1902: Darryl F. Zanuck is born.

1912: John Cage is born.

1916: D.W. Griffith's Intolerance starring Lillian Gish, Mae Marsh, Robert Harron, Bessie Love, and Constance Talmadge premieres in New York.

1923: Flyweights Gene LaRue and Kid Pancho simultaneously knock each other out.

1957: On the Road is published.

1970: Bug Point, Utah, records a state record six inches of rainfall.

1882: The Central Labor Union of New York succeeds in putting Labor Day on the calendar.


September 6


Blondie Boopadoop


1522: With eighteen men of an original 277, the Victoria, the only remaining vessel from Ferdinand Magellan's expedition, completes the circumnavigation of the globe (without Magellan, who was killed in the Philippines).

1847: Henry David Thoreau abandons Walden Pond after two years there and moves into the Emerson household in Concord, Massachusetts.

1930: Dagwood and Blondie make their first newspaper appearance. He is the playboy son of a railroad tycoon; she is Blondie Boopadoop, a gold-digging flapper.

1961: Bob Dylan plays at the Gaslight Cafe in Greenwich Village for the first time.


September 7


Guillaume Apollinaire

1533: Elizabeth I, Queen of England (1558-1603), the daughter of Henry VIII and Anne Boleyn, is born.

1911: Guillaume Apollinaire (portrait shown is by Henri Frick) is jailed on suspicion of masterminding the heist of the Mona Lisa.

1918: F. Scott Fitzgerald and Zelda Sayre meet at a country club dance in Montgomery, Alabama.

1931: The American Sunbathing Association is founded.

1936: Charles Hardin ("Buddy") Holley is born in Lubbock, Texas.

1943: Rita Hayworth marries Orson Welles.

1961: Rita Hayworth divorces James Hill.


September 8


patsy cline

1157: Good King Richard the Lionheart of England (r. 1189-1199) is born.

1483: Notorious villain Richard the Third is crowned King of England.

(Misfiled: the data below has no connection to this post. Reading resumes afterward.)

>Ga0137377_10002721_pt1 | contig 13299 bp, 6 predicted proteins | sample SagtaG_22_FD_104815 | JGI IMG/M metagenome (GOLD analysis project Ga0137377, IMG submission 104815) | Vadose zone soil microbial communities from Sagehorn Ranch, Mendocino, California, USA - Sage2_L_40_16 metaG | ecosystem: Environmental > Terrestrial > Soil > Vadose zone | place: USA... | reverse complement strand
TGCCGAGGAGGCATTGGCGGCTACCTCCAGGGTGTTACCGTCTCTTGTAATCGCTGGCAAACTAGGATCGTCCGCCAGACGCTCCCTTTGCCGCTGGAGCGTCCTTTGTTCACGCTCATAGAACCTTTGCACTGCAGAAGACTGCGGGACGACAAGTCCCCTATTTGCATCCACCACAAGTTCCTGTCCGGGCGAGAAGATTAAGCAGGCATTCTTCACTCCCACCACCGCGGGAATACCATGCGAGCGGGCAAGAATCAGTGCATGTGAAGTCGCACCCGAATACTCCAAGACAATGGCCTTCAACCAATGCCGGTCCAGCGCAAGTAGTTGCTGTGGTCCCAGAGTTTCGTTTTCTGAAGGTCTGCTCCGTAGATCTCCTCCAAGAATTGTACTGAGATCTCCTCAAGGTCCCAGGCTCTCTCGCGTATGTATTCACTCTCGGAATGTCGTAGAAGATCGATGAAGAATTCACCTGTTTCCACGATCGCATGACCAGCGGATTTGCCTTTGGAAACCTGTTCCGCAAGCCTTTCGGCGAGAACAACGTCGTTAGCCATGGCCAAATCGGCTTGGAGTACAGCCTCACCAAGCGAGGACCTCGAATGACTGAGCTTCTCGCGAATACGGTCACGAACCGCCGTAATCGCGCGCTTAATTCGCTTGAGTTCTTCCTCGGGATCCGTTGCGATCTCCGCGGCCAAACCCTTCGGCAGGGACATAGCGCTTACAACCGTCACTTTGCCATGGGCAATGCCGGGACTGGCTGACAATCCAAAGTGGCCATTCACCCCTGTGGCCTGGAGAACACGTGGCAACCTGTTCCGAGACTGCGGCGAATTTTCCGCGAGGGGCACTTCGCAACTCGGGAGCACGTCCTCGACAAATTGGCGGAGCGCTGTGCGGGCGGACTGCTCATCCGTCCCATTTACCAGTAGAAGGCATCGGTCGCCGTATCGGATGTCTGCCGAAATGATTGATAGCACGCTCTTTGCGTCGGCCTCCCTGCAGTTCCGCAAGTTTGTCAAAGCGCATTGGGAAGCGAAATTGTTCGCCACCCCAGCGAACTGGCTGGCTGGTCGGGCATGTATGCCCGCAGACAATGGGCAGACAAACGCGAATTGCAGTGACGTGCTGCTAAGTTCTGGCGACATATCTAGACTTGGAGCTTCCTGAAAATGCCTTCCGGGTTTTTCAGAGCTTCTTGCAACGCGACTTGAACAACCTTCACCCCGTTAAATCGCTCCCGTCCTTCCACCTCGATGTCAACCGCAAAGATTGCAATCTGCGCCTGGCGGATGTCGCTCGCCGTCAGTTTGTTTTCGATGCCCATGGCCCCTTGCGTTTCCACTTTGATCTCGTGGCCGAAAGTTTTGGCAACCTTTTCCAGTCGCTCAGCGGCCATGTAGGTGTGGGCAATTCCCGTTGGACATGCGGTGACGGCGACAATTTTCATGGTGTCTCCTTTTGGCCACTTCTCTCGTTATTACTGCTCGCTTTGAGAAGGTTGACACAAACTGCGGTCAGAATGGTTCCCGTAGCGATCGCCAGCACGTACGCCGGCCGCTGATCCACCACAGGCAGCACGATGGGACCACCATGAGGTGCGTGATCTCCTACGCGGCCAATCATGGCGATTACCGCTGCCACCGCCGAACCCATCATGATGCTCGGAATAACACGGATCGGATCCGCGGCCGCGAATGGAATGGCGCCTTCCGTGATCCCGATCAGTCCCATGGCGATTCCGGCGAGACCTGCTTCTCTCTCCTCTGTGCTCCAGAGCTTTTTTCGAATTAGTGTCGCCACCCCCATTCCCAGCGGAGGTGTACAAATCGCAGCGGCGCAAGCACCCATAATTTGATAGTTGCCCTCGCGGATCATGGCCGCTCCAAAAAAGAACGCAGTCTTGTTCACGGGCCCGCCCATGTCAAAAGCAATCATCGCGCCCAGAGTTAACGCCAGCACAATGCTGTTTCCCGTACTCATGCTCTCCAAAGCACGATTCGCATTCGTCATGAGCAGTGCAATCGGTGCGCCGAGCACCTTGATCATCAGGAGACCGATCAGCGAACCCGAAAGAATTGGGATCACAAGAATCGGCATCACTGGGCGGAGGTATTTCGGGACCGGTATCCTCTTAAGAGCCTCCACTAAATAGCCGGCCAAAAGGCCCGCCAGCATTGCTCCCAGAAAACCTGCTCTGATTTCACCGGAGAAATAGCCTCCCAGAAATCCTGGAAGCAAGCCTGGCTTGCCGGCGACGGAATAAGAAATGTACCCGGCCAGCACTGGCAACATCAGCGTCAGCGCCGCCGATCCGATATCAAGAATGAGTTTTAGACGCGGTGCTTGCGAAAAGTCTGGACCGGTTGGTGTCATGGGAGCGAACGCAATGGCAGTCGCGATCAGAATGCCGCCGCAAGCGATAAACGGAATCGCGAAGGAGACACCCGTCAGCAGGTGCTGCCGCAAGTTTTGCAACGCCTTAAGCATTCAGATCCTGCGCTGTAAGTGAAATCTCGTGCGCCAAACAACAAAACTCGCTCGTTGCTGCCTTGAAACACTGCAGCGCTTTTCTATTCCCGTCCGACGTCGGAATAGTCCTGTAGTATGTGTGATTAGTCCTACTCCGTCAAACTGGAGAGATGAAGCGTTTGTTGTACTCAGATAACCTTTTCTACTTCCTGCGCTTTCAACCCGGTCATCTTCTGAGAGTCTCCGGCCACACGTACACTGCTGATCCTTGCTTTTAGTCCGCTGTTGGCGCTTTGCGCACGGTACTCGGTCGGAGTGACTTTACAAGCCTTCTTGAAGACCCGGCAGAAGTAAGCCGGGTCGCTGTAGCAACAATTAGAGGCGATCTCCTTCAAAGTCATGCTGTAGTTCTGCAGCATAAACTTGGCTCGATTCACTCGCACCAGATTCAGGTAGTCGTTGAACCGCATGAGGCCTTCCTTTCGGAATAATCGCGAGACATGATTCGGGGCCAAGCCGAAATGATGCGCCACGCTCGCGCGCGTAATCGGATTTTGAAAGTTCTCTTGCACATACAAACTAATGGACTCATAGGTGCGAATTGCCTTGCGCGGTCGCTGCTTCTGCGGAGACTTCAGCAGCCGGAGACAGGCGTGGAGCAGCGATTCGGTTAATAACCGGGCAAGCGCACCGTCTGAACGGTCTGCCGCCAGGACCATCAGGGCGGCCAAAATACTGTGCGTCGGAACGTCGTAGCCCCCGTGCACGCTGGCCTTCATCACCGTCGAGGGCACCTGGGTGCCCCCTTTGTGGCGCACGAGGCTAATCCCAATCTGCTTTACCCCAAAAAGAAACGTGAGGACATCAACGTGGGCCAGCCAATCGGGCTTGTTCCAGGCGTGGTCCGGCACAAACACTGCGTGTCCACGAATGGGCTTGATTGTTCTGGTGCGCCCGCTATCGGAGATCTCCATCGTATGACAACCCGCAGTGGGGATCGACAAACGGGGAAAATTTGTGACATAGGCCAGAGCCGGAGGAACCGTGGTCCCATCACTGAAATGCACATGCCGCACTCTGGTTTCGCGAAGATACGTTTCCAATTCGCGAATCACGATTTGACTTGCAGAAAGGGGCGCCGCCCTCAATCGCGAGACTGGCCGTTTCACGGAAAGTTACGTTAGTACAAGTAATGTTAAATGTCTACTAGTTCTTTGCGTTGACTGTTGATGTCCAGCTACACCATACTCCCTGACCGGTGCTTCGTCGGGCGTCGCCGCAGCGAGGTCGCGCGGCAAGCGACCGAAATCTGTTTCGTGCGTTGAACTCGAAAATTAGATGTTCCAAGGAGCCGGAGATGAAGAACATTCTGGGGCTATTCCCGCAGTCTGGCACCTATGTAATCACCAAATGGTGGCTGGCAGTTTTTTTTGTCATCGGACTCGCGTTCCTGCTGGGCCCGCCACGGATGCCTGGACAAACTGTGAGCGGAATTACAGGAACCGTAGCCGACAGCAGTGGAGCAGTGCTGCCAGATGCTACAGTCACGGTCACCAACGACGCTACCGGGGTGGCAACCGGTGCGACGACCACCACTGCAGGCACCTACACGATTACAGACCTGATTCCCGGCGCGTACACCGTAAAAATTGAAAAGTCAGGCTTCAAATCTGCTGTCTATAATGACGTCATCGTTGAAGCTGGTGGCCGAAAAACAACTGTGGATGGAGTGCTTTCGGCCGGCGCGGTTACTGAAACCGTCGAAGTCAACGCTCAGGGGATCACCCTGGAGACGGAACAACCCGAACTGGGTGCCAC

1873: Alfred Jarry is born at Laval in Brittany.

1930: Richard Drew invents Scotch tape.

1932: Virginia Patterson Hensley (Patsy Cline) is born. The Patsy Cline Committee of the Winchester-Frederick County Chamber of Commerce has a website at the domain

1945: Ron "Pigpen" McKernan is born. After his death on March 8, 1973, the Grateful Dead will decend into a paisley vagueness from which it will never quite emerge.

1957: The great Jackie Wilson releases his first single, Reet Petite.

1965: As a Charlie Finely publicity gimmick, Bert "Campy" Campaneris of the Kansas City Athletics plays all nine positions in a game against the California Angels — and pitches ambidextrously. (Many sources have this as September 9; I suspect that's because the game on the eighth would appear in papers on the ninth.)


September 9


Martello Tower, home of Stephen Daedelus

1898: Tommy Fleming of Eau Claire wins the first logrolling championship, which is held in Omaha.

1904: James Joyce and Oliver St. John Gogarty move into the Martello tower in Sandycove.

1908: Leo Tolstoy celebrates his 80th birthday. The Literary Calendar describes the event: "In 1908 his admirers organize a Tolstoy fund and a grand jubilee to celebrate his 80th birthday; he responds angrily: "When there is nothing left to think about but death, they want to bother me with that!" The committee subsides, but the public is already aroused. Presents are received; messages of congratulation arrive from Thomas Hardy, Bernard Shaw, George Meredith, and H. G. Wells; crowds gather outside his house, along with a brass band and photographers." (The link I pulled this from has gone bad.)

1941: Otis Redding is born Dawson, Georgia.

1956: Elvis Presley sings Hound Dog and Love Me Tender on the Ed Sullivan Show.

1966: John Lennon meets Yoko Ono at an art exhibition.


September 10


El estimado Sr. Bolívar

1797: Mary Wollstonecraft dies of complications from the birth of her daughter, Mary Godwin, who will be Mary Shelley.

1823: Simón Bolívar is named president of Peru.

1903: Cyril Connolly is born.

1958: A chemical manufacturer announces the imminent arrival of of "Aroma-rama" and "Smell-o-vision" to US movie theaters.

1981: Picasso's painting Guernica is returned to Spain.

continue to September 11.